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State of the nation, according to Kudzi Chiurai
Nhamo Rupare, Pambazuka News
November 09, 2011
Born in 1981 in Zimbabwe,
Kudzanai Chiurai is an internationally acclaimed artist now living
and working in Johannesburg, South Africa. He was the first black
student to graduate with a BA in Fine Art from the University of
Pretoria. Highly regarded as a leading voice of his generation,
Kudzi has made a name for himself as a thought provoking artist
who uses his art to highlight the many fallacies of our continent
with specific focus on African leaders and culture. Chiurai's
early work focused on the political, economic and social strife
in his homeland and has since evolved to reflect a continental dialogue
that puts the state and its people at the centre of progress or
the lack thereof. Seminal works like ‘Presidential Wallpaper'
depicted Zimbabwean president Robert Mugabe as a sell-out and this
led to Chiurai's exile from Zimbabwe.
Armed with a paint brush
and a strong desire for change Kudzi has become somewhat of a legend
in the niche world of pan-African urban culture. For someone who
has achieved so much in a short space of time with bodies of artwork
that speak loudly, his humility, sensitivity and introverted personality
are humbling, making for an interesting harmonious contrast between
the artist and his work.
His latest presentation
titled ‘State of the Nation' is intended to explore
aspects of a constructed African state that bears scars of political
and cultural discourses. On a continent that has experienced more
violent conflicts than any other, this exhibition follows an individual's
narration of events that lead up to the inaugural speech by the
first democratically elected president. The conflict that exists
between cultural vistas and postmodern political narratives is evident
in Chiurai's work. Themes range from rituals, genocide memories
of Rwanda and the all too familiar propaganda machine of the state
to win hearts and minds of the nation. The vivid and curated portrayal
of political scenes and the fear it imposes on the general populace
is both profound and sad. The political truth of our continent is
captured in every line and colour and together the state of all
our nations is laid bare.
curated the exhibition in partnership with the Goethe Institute
and collaborations with photographer Jurie Potgieter, singers Thandiswa
Mazwai and Zaki Ibrahim as well as clever use of technology brought
this body of work to life. Chiurai references child and woman soldiers,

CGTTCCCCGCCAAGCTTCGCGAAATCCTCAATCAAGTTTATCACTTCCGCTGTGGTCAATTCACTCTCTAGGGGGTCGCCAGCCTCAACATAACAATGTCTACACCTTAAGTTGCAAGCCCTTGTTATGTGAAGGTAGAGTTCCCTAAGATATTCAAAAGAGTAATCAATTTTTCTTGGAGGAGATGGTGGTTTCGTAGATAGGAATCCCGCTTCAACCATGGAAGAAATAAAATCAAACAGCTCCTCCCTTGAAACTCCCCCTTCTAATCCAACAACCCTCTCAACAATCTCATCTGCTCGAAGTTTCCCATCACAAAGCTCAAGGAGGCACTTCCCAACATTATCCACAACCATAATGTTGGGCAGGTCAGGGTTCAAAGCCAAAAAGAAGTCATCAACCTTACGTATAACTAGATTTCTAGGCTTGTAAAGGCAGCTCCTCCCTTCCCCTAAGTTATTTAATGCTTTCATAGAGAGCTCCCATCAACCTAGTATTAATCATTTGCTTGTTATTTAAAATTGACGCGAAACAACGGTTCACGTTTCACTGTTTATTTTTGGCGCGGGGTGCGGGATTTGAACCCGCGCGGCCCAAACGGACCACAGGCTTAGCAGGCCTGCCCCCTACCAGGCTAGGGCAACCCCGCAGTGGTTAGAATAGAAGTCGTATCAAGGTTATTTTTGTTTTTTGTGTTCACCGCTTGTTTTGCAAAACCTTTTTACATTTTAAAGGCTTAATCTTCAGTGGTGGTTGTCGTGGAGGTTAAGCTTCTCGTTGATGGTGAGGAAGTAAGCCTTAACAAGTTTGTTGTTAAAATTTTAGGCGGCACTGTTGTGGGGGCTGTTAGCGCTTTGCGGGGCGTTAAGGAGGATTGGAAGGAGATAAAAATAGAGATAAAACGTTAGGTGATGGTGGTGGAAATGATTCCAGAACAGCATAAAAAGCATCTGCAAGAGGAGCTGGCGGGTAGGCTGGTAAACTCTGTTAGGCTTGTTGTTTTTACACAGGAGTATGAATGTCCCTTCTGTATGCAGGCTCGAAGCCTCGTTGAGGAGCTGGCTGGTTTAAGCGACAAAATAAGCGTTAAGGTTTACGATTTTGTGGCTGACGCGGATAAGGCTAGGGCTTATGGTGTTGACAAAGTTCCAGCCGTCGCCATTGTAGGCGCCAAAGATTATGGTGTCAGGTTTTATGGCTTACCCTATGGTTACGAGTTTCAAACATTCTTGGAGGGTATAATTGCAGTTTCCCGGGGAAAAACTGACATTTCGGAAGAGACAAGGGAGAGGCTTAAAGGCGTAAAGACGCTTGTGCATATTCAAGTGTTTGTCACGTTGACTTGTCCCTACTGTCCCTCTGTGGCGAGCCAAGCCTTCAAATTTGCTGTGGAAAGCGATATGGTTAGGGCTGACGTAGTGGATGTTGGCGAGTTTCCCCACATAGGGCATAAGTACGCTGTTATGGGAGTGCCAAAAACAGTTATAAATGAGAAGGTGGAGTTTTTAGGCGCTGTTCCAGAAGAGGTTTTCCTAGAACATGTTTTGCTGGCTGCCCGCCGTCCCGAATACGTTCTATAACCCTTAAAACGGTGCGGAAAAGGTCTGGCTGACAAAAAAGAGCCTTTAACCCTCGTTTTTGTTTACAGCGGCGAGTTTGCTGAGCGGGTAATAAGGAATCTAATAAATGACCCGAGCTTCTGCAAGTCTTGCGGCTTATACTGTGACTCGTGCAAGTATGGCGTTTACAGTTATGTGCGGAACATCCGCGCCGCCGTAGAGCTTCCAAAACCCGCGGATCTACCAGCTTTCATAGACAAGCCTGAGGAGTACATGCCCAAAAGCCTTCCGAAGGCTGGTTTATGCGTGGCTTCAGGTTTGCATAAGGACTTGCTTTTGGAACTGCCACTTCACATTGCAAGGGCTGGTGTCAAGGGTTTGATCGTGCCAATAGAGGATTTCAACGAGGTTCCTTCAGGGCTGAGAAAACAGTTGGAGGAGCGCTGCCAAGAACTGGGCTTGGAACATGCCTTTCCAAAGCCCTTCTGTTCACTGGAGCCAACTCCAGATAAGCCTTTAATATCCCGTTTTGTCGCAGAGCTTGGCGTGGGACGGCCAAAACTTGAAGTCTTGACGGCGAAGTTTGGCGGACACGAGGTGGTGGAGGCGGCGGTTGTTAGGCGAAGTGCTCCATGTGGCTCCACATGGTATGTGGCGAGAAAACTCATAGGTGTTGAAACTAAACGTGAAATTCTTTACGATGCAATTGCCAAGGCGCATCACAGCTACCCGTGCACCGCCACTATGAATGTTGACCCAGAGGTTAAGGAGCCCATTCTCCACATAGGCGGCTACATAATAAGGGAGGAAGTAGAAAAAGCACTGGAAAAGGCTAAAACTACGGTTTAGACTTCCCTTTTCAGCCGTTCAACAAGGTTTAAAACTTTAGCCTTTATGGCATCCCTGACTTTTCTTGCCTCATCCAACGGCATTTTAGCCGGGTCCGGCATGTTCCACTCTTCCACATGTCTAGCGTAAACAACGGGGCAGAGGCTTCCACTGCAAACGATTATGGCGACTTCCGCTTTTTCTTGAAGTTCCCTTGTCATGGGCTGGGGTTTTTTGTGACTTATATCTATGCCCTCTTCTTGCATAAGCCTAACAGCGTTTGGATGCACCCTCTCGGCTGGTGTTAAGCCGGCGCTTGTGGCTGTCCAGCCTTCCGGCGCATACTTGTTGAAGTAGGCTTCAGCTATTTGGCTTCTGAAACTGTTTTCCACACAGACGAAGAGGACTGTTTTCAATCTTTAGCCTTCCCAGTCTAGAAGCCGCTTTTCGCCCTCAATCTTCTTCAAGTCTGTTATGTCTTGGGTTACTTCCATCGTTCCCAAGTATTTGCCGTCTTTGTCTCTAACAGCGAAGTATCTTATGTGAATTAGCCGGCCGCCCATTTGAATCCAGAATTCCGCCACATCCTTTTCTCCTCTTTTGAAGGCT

African liberation movements and civil wars. He tracks the similarities
between societal, political and ideological doctrines of nations
in tumultuous times of transition with the often-ignored impact
these cacophonous changes have on citizens.
of public and private were highlighted in performances that took
place in the streets of Newtown and in the exhibition space that
fostered private conversations about the state of our own nation
as well as the artist's work. A sound and technology installation
scores the gallery experience. The influence of hip-hop in Kudzi's
own life is evident in his installations.
In a style similar to
previous bodies of work such as ‘Dying to be Men' series
and ‘Black President', Chiurai's constructed environments
are enticing, seductive and explore real casualties of African independence
and critically examine the role of state public servants in advancing
democracy. This ‘State of the Nation' exhibition is
a timely theme that comes at a time when the continent is grappling
with its democratic identity and the role of the state in bringing
real freedom and justice to its people.
As an art lover and a
follower of Kudzi's work, I'm hoping his social themes
will evolve to depict some of the goodness on our continent and
the power of the individual in bringing about change in their own
community regardless of the state. Kudzi has the ability, passion
and drive to start painting imageries of Africa that shows progress
and a people with an undying spirit for survival and entrepreneurship.
Nhamo Rupare is of Shona origin and lives life through the creative
eye and dreams of Afrika regaining her dignity and her sons and
daughters developing the necessary mental freedom to love peace
and communal co-existence. He is an award-winning Afrikan-centred
brand specialist, percussionist, writer and a Pan-Afrikan thinker.
He is chief editor of www.kush.co.za,
a co-founder of Kush Kollective and a Partner of TEDx Soweto. He
can be reached at firstname.lastname@example.org
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